An occasional series in which ordinary people
talk about living a plant-based life
Our latest contributor, Christie, turned to veganism in desperation to help with a challenging range of health problems. It brought huge physical benefits and soon became a key component of her spiritual life
Tell us a little about yourself…
I’m 44 years old and female. I’m a follower of Jesus. I am married (to an omnivore) and we have four wonderful cats and no human kids. I’m a speech-language pathologist who specialised in supporting kids with developmental diagnoses (especially autism) and their families. I wrote and now distribute a curriculum to teach biblical truths to kids with special needs (the Chirp Curriculum) and I have a YouTube channel where I post videos relating to special education. My husband and I both love cats, reading and hiking. We’ve been married for 23 years next month. We both grew up in gorgeous Minnesota. We now live in Arizona (also gorgeous).
You’re vegan now; were you vegetarian before?
Yes, I was a vegetarian for about six months before I became vegan.
What led to that?
I was searching for answers to my health difficulties. I noticed that I felt a lot worse eating meat, and cut that out first… but that didn’t solve my problems!
How long have you been vegan?
I became fully vegan in August of 2015 and I’m grateful for every day for the opportunity to support my own health and to cause less suffering in this world.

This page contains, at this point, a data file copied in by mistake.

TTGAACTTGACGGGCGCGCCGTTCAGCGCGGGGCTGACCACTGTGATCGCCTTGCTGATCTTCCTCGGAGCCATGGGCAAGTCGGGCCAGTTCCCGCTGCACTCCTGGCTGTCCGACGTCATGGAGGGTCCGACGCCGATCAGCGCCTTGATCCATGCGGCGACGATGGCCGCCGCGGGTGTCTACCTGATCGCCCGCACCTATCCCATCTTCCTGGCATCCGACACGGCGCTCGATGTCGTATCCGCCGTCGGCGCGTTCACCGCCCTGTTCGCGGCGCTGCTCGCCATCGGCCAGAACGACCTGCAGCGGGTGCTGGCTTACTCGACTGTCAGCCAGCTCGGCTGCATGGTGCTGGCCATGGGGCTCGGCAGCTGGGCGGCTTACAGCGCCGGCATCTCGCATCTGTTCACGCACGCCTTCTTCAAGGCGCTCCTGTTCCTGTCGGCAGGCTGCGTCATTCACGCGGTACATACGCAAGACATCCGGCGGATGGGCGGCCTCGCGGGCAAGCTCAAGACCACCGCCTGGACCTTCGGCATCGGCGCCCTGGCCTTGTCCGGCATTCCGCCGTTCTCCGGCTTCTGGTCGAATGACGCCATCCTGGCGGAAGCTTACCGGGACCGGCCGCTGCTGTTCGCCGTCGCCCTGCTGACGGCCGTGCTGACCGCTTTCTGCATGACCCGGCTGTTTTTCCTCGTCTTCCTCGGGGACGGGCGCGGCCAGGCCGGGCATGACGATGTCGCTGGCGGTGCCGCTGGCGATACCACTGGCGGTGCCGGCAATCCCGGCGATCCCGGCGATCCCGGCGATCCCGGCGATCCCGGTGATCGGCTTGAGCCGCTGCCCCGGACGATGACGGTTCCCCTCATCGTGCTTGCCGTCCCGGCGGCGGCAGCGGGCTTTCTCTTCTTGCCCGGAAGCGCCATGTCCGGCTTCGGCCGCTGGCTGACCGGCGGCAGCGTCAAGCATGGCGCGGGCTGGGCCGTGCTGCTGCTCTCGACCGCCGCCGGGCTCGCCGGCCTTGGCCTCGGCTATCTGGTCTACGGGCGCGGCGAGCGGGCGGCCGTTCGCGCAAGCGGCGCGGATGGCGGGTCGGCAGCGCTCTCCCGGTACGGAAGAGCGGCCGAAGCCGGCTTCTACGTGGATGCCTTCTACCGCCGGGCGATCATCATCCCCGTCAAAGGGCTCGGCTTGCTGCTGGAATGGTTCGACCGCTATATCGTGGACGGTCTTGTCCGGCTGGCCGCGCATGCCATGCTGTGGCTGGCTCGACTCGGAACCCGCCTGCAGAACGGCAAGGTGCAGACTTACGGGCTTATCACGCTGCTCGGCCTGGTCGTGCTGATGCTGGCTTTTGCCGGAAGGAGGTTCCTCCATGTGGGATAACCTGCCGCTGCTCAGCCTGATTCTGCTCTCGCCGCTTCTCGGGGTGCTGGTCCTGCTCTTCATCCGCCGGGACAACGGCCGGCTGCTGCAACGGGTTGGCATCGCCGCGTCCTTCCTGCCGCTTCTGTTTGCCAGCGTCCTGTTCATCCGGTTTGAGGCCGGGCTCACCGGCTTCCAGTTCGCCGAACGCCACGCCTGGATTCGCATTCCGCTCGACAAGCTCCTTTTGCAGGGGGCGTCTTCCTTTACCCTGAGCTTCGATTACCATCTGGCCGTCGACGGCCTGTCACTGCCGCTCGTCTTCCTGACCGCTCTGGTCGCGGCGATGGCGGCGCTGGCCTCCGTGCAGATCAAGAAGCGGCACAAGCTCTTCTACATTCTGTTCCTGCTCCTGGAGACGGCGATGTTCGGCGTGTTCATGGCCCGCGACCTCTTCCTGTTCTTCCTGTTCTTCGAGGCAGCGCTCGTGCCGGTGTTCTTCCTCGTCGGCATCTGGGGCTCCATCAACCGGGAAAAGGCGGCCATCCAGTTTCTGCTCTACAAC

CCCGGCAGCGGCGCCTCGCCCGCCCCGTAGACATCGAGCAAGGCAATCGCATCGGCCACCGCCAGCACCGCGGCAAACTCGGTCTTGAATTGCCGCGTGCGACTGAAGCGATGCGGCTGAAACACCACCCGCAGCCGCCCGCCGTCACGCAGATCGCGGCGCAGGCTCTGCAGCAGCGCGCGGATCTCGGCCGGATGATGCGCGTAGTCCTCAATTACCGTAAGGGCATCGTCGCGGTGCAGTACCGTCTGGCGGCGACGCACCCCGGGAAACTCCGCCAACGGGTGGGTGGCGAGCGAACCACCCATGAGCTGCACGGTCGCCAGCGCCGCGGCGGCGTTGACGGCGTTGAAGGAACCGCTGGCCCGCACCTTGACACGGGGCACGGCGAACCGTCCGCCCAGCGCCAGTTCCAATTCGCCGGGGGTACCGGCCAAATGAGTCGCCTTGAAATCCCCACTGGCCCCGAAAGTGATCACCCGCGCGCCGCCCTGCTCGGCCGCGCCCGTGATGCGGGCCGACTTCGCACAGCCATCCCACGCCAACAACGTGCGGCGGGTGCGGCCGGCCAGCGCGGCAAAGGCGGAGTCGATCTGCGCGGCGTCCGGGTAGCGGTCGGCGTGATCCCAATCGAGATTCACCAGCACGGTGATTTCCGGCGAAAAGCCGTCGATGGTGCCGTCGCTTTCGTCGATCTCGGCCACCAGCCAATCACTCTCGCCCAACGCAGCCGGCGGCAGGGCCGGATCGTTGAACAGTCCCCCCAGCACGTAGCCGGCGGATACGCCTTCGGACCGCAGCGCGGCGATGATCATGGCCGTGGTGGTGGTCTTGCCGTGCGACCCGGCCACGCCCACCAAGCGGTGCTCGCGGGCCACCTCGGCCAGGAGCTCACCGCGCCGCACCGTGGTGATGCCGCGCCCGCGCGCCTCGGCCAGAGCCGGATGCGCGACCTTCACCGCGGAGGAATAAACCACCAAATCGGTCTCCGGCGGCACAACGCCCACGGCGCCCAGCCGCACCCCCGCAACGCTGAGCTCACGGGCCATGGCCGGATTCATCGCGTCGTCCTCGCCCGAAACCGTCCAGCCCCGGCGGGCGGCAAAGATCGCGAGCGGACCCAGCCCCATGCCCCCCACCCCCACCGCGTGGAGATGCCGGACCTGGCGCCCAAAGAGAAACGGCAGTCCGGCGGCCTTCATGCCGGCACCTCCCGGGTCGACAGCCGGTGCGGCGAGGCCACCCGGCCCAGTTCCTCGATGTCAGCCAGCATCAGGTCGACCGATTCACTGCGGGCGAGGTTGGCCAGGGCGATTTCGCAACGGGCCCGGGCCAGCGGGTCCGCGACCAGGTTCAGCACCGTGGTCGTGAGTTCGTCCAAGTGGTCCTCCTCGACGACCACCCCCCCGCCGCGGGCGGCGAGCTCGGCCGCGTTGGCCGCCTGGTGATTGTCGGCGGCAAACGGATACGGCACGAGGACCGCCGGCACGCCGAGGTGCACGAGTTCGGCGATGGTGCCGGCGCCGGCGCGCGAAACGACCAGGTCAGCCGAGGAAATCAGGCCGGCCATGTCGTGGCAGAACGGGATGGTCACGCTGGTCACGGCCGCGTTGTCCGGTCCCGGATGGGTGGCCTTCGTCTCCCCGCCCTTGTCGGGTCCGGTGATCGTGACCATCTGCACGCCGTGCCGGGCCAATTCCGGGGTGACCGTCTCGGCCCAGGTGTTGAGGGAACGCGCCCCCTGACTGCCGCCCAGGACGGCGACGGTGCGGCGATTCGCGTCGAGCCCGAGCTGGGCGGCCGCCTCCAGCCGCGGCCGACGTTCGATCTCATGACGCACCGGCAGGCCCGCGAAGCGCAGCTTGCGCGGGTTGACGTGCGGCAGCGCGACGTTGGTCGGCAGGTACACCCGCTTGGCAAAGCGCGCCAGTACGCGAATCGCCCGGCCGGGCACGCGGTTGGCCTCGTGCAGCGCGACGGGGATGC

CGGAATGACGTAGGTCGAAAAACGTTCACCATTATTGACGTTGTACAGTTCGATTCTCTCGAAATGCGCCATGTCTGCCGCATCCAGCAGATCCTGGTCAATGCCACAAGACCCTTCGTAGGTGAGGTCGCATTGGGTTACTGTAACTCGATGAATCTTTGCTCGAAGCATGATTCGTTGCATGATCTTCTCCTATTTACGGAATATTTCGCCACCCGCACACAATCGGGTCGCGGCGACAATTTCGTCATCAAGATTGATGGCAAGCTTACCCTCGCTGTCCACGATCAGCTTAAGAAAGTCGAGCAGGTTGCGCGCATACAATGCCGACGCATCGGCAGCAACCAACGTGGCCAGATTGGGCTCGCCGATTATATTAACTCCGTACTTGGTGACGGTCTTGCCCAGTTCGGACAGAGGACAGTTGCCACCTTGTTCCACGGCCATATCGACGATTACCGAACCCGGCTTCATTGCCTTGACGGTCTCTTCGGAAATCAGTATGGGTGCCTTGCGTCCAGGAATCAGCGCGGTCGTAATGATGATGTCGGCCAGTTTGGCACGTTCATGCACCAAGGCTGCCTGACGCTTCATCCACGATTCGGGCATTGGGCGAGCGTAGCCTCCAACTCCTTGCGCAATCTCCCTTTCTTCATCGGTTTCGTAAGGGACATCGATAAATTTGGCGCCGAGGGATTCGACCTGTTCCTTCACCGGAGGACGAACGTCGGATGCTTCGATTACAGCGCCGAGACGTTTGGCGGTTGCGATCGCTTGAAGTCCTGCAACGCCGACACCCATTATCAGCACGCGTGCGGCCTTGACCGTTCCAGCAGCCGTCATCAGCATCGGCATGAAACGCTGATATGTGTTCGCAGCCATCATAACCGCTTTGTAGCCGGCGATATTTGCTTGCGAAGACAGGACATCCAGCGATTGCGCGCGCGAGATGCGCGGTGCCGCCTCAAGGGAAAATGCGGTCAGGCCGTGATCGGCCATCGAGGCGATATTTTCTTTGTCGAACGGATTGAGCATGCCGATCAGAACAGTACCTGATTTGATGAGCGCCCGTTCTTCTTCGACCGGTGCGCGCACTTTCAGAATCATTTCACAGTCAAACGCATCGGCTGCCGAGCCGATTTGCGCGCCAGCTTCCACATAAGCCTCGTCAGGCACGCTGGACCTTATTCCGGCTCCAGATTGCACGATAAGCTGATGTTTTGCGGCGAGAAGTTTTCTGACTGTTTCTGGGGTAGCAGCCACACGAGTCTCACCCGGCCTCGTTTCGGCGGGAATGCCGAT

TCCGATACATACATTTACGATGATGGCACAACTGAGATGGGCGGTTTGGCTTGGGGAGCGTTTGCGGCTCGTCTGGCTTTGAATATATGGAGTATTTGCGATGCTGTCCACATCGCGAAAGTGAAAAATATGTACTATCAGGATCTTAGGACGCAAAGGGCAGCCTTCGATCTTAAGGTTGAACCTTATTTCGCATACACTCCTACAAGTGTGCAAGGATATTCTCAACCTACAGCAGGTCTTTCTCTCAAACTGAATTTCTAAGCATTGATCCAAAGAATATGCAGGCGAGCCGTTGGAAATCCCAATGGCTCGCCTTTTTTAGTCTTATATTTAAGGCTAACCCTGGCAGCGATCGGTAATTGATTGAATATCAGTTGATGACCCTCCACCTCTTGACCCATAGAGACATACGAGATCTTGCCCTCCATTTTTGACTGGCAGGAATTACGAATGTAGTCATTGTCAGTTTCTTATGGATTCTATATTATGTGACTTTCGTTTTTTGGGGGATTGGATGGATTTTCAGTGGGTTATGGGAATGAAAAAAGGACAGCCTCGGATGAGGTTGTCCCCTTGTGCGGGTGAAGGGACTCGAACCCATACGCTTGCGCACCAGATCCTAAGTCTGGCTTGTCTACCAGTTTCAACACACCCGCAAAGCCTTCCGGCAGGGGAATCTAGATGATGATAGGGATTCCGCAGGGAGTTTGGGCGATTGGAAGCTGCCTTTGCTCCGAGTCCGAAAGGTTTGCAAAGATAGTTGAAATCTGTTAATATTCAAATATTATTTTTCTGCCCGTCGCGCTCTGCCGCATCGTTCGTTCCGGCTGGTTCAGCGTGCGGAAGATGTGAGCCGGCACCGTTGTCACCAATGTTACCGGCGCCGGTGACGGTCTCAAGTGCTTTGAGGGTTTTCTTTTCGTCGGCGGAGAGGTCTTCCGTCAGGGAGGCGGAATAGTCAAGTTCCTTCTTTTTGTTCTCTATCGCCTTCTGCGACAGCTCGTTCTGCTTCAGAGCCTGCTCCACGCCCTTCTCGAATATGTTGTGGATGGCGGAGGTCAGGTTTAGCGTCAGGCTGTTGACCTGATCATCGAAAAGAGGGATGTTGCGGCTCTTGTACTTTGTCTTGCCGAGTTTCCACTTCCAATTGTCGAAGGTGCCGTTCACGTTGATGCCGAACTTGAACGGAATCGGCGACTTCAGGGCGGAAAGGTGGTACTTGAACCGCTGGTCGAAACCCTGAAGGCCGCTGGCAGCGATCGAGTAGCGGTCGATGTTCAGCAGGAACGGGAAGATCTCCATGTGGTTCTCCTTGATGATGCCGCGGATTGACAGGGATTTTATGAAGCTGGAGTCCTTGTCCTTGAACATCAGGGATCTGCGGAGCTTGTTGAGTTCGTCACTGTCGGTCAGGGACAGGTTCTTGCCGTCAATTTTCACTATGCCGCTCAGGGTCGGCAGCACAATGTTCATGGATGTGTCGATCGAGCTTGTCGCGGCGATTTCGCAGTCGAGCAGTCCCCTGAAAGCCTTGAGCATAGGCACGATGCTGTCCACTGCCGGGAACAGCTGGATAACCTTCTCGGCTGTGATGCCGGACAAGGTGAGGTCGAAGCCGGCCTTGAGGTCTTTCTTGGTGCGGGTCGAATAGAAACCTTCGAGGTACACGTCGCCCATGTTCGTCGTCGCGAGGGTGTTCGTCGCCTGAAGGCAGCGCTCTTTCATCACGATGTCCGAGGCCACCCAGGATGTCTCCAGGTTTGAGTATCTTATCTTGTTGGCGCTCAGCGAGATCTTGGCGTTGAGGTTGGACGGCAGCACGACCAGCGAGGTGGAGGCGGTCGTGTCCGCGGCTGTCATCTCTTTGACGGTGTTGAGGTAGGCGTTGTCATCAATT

What led to that choice?
My vegan story started due to the aforementioned health concerns. When I was in my first graduate program (age 23), I found out I had celiac disease (I am therefore gluten-free). In my second graduate program (age 25), I was diagnosed with stage IV endometriosis, attached to my intestines and all over inside my abdominal cavity (ew). Endometriosis is when the lining of the uterus grows outside of the uterus. It responds to hormones and causes extreme pain and trouble.
My case was pretty extreme due to the threat of it perforating my intestines, and the Monday after my graduation, I had a complete hysterectomy with removal of my ovaries, too. I was 27. This did not prevent further health difficulty, however; in subsequent years, I developed Hashimoto’s hypothyroidism and eventually Crohn’s disease (that’s the one that really knocked me on my butt).
Obviously my body was screaming to be heard! I didn’t understand what it was saying until I was at my very lowest about four years ago. It was the most miserable time of my life. I was terribly depressed because I couldn’t get well and I didn’t know how to live life in that state. I was scrolling through things to watch on Netflix, and I came across What The Health. These days, all those doctors seem like friends to me, but at the time, I couldn’t believe that drastic health improvement could come from eliminating foods that I’d thought were health-promoting.
I didn’t jump on board right away, but I began researching. I read the books, I looked on PubMed, I watched YouTube videos from the plant-based doctors… and I discovered that there is a scientific backing for what these doctors were saying. It scared me because I did not know how to do it and I did not want to tell my friends and family that I was becoming vegan. And in fact, I didn’t tell even my husband for a while. We both grew up in Minnesota, where dairy is almost holy, and people believe that eating meat is a necessity for survival.
Veganism was a pretty big departure from everything we were used to and the way I had been cooking. Thankfully, because of the celiac disease diagnosis years before, I wasn’t quite as intimidated as I could’ve been by changing my cooking. To my surprise, Continue reading →